However women who experience gestational diabetes are more likely to develop diabetes later in life
Why are metabolic changes necessary when exercising?
Metabolic response ensures that:
Increased energy demands of skeletal and cardiac muscle are met by mobilisation of energy stores
There are minimal disturbances to homeostasis by keeping rate of mobilisation and utilisation equal
Glucose supply to the brain is maintained
End products of metabolism are removed as quickly as possible
What does the extent of metabolic response to exercise depend on?
Type of exercise
Intensity and duration of exercise
Physical condition and nutritional status of the individual
What is the major difference between high and low intensity exercise in terms of O2 supply?
O2 supply is inadequate for aerobic metabolism during high intensity exercise so muscle works in anaerobic conditions
O2 supply is adequate to maintain aerobic metabolism in muscles in low intensity exercise.
How is energy for muscle contraction supplied?
Give an equation showing the release of energy
How is the source of energy maintained?
Supplied by hydrolysis of ATP
ATP + H2O ---> ADP + Pi + Energy
ATP concentration doesn't fall by more than 20% as it is regenerated from ADP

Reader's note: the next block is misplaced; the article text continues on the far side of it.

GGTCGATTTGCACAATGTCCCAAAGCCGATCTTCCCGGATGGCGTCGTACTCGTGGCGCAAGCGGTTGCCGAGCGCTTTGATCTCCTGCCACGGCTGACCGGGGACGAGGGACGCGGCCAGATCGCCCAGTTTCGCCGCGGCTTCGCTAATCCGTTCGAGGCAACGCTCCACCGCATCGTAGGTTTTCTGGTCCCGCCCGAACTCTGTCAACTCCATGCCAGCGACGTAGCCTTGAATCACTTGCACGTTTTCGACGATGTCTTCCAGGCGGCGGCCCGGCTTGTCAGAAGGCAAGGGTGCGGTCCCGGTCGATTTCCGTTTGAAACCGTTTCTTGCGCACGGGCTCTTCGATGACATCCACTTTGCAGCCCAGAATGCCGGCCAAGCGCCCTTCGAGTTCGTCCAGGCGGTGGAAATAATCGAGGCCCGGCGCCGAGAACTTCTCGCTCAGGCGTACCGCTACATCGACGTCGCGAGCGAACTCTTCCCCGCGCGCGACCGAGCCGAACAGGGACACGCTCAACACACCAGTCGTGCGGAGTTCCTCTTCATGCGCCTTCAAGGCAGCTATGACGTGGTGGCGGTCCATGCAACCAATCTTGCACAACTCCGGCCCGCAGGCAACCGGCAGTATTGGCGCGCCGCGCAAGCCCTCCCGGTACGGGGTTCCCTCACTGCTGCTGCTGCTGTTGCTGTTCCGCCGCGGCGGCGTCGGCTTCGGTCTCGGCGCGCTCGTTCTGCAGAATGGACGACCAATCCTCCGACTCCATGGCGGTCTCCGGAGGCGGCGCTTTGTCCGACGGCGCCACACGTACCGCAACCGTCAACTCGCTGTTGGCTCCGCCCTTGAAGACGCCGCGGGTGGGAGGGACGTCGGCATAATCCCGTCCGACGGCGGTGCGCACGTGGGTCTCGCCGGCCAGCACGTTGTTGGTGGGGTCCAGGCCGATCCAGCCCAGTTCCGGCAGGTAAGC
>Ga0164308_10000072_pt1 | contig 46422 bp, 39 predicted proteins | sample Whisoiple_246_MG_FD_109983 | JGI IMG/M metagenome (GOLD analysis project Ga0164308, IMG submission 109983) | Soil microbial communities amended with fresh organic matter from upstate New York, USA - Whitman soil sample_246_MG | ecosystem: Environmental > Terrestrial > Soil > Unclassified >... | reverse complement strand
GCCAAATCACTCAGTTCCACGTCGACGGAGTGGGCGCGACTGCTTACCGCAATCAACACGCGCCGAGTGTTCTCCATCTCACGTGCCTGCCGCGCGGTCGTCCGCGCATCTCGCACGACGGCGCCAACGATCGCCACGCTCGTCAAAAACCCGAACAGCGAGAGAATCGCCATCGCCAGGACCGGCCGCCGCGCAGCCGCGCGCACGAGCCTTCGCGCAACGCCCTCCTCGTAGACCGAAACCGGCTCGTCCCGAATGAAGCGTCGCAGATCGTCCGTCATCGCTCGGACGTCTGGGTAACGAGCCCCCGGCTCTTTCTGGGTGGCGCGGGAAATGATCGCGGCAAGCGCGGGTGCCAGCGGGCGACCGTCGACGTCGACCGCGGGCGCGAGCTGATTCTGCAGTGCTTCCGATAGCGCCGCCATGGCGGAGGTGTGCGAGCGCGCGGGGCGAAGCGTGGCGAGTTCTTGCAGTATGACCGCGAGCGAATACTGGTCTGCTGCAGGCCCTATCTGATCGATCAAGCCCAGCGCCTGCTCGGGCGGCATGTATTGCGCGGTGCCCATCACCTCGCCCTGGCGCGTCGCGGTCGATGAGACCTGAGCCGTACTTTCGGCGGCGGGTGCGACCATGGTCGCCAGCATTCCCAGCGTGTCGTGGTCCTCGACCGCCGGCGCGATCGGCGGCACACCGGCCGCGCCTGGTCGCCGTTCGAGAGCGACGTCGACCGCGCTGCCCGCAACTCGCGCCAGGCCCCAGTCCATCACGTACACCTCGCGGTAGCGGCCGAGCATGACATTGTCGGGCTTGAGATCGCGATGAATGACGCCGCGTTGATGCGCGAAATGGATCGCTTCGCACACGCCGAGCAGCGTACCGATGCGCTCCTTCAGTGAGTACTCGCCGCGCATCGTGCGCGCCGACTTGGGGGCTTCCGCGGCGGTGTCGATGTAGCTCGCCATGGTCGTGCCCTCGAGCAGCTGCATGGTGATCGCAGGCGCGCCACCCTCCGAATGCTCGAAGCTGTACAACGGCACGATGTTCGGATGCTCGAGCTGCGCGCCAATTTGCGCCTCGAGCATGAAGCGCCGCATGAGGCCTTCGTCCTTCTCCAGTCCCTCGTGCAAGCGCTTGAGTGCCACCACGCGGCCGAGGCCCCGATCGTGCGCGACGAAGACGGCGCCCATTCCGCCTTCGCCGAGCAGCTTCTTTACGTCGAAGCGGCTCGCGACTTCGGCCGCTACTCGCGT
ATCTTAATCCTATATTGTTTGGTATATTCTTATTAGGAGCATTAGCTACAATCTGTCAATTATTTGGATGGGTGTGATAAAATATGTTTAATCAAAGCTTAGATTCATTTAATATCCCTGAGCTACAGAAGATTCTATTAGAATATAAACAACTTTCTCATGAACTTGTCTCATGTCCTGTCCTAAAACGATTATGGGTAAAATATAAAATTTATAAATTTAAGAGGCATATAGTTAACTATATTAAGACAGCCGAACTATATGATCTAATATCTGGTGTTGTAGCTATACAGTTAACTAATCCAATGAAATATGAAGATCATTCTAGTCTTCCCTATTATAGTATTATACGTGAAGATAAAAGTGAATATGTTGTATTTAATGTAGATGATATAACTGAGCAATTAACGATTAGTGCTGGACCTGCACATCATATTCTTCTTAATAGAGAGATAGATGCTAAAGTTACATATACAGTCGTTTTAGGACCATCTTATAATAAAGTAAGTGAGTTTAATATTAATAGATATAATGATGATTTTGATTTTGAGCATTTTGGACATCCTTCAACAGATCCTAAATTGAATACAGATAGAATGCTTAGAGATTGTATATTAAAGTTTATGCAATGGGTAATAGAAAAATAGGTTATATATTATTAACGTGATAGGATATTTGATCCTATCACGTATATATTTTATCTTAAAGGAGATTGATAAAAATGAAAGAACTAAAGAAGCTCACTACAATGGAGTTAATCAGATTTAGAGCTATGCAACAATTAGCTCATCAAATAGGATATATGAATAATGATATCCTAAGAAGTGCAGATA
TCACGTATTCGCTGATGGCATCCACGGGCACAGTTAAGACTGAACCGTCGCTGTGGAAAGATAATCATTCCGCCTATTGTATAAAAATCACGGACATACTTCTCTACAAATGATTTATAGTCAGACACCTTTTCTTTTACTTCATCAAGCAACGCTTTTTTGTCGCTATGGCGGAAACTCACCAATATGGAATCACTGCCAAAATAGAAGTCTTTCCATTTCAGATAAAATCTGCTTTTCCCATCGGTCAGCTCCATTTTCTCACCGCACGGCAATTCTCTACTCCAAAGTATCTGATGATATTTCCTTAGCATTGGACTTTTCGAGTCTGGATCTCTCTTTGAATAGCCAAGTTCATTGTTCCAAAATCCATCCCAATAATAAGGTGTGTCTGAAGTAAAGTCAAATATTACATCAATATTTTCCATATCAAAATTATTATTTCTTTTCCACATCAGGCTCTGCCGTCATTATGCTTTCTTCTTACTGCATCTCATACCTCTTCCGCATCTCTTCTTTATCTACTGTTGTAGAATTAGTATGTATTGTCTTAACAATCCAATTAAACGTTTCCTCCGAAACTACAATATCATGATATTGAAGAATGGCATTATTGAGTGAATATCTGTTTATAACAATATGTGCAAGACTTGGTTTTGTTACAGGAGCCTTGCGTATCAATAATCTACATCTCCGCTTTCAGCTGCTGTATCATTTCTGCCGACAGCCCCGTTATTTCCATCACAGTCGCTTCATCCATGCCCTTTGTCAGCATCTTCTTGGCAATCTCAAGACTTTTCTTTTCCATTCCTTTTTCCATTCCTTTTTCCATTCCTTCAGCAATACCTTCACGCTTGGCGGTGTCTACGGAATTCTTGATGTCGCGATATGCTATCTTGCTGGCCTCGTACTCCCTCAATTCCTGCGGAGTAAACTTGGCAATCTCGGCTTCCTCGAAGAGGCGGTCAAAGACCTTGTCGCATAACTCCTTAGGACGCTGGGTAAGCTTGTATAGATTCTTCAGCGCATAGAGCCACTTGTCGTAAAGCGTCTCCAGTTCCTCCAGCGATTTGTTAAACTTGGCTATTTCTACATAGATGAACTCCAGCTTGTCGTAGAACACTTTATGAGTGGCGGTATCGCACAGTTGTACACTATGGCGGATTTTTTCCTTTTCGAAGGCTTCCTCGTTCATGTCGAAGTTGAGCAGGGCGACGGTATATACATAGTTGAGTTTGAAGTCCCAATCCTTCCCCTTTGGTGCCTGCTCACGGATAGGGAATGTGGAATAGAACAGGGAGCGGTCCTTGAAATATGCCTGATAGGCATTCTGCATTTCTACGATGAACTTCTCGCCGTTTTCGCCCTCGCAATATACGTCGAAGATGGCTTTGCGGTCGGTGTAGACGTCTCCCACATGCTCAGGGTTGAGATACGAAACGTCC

How is ATP regenerated from ADP initially in muscle?
From creatine phosphate
Creatine~P + ADP ---> Creatine + ATP
After creatine phosphate stores are depleted by muscle, how is ATP regenerated by muscle?
ADP is coupled to the oxidation of fuel molecules (substrate level phosphorylation)
How long do glycogen stores last during aerobic and anaerobic exercise and what does this difference reflect?
Under low intensity aerobic conditions, can provide muscles with energy for ~60mins
Under high intensity anaerobic conditions can supply muscle with energy for ~2mins
This difference reflects the Different amounts of ATP produced in aerobic vs anaerobic conditions
Aerobic = 32 moles of ATP for every mole of glucose as glycogen
Anaerobic = 3 moles of ATP for every mole of glucose as glycogen
Why is using muscle glycogen advantageous during exercise and why is liver glycogen not used?
Using muscle glycogen advantageous because:
Availability not affected by blood supply
No need for membrane transport of glycogen into muscle cells
Produces G-6-P without using ATP
Mobilisation can be extremely rapid
- Highly branched glycogen structure allows for many sites of enzyme attack
- Glycogen phosphorylase activity can be changed rapidly by a mixture of covalent modification (phosphorylation ) and allosteric activation (ADP and Ca2+)
Liver glycogen not used because this store is used to prevent hypoglycaemia and associated CNS impairment.
How is continuous anaerobic metabolism in muscles limited?
Build up of Lactate and H+
Accumulation of H+ is dramatic (2mol of H+/mole of glucose)
This exceeds the buffering capacity of the muscle cells and impairs their function producing fatigue
What are the mechanisms of H+ impairment of muscle cells?
Inhibition of glycolysis by H+
H+ interferes with the actin-myosin interaction
H+ causes sarcoplasmic reticulum to bind calcium (inhibiting contraction)
How are triacylglycerol stores utilised during exercise?
Provide muscles with fatty acids